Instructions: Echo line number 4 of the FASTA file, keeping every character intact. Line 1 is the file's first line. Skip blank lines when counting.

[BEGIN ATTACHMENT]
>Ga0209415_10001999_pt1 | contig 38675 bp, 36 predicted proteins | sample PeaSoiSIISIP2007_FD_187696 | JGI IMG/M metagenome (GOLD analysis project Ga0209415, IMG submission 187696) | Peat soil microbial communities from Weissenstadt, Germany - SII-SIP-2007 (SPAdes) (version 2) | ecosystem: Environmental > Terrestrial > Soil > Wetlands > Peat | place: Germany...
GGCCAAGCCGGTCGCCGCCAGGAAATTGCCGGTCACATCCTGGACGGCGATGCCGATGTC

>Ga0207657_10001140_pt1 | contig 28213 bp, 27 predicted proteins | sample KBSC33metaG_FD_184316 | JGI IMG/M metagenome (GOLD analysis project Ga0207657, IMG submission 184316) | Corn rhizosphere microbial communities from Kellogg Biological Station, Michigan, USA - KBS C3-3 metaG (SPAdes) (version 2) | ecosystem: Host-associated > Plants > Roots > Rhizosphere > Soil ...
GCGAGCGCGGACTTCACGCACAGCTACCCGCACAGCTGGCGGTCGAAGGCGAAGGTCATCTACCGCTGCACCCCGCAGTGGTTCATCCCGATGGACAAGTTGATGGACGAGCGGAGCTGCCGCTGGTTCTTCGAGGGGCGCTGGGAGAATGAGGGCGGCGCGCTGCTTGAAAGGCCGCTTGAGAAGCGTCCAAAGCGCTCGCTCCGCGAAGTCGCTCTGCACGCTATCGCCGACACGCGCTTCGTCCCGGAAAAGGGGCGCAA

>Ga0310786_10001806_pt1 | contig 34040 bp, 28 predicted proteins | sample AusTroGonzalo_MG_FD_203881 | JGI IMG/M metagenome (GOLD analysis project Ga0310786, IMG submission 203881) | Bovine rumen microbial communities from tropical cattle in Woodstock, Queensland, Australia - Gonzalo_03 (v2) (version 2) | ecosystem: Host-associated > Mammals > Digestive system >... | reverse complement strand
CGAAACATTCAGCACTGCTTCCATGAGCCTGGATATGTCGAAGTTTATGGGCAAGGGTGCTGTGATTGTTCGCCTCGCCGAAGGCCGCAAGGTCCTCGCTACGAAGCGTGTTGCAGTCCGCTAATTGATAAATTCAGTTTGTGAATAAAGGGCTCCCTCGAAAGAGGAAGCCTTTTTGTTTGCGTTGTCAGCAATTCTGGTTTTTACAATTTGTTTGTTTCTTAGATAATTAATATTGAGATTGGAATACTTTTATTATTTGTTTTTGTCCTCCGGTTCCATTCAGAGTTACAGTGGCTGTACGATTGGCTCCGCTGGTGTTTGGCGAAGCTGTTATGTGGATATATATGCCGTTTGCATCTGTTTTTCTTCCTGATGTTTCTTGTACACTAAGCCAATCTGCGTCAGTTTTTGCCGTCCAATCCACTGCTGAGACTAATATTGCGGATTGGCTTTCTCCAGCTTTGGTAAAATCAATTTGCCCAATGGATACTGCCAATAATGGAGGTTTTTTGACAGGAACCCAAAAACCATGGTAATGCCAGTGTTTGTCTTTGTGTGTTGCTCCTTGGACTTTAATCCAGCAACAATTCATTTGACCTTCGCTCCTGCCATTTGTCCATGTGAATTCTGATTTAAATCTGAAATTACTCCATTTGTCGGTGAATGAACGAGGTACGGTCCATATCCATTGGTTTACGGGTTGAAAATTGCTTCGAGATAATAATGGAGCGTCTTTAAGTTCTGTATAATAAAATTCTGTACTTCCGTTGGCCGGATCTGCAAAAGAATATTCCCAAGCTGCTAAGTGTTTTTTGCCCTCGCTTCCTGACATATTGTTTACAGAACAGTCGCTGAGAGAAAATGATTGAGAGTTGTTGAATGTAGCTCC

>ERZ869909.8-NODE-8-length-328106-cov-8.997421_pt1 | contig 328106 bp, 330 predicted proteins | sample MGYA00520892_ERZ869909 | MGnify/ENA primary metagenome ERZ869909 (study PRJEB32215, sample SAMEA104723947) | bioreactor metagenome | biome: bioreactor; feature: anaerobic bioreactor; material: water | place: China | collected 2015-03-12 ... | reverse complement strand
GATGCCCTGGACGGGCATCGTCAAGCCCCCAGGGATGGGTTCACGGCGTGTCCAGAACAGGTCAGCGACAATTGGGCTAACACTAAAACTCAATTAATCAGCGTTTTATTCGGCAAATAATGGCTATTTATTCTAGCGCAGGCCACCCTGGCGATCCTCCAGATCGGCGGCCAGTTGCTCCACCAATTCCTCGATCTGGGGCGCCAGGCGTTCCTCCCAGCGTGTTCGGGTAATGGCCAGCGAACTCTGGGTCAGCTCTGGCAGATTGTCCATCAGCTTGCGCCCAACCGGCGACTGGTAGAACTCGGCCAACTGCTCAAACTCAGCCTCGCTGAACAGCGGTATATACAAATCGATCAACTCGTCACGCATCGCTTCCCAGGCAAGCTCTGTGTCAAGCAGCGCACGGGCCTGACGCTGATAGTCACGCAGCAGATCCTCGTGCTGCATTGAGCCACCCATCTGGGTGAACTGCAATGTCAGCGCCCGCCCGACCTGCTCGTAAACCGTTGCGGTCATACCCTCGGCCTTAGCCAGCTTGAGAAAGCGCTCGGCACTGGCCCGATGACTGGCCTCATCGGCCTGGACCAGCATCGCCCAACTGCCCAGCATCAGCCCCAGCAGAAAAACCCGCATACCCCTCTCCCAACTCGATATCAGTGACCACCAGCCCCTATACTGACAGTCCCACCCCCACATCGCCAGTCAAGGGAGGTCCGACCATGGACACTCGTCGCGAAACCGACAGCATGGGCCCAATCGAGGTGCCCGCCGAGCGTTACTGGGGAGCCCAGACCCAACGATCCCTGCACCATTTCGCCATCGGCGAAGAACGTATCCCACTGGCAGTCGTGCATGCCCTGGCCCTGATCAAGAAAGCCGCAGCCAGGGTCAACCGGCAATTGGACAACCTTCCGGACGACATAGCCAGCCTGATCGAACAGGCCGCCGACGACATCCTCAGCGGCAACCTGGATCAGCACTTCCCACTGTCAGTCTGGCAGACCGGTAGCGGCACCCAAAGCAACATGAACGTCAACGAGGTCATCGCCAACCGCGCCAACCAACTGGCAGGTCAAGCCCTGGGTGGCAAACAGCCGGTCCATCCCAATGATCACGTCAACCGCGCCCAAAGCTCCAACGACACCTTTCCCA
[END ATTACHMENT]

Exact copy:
GCGAGCGCGGACTTCACGCACAGCTACCCGCACAGCTGGCGGTCGAAGGCGAAGGTCATCTACCGCTGCACCCCGCAGTGGTTCATCCCGATGGACAAGTTGATGGACGAGCGGAGCTGCCGCTGGTTCTTCGAGGGGCGCTGGGAGAATGAGGGCGGCGCGCTGCTTGAAAGGCCGCTTGAGAAGCGTCCAAAGCGCTCGCTCCGCGAAGTCGCTCTGCACGCTATCGCCGACACGCGCTTCGTCCCGGAAAAGGGGCGCAA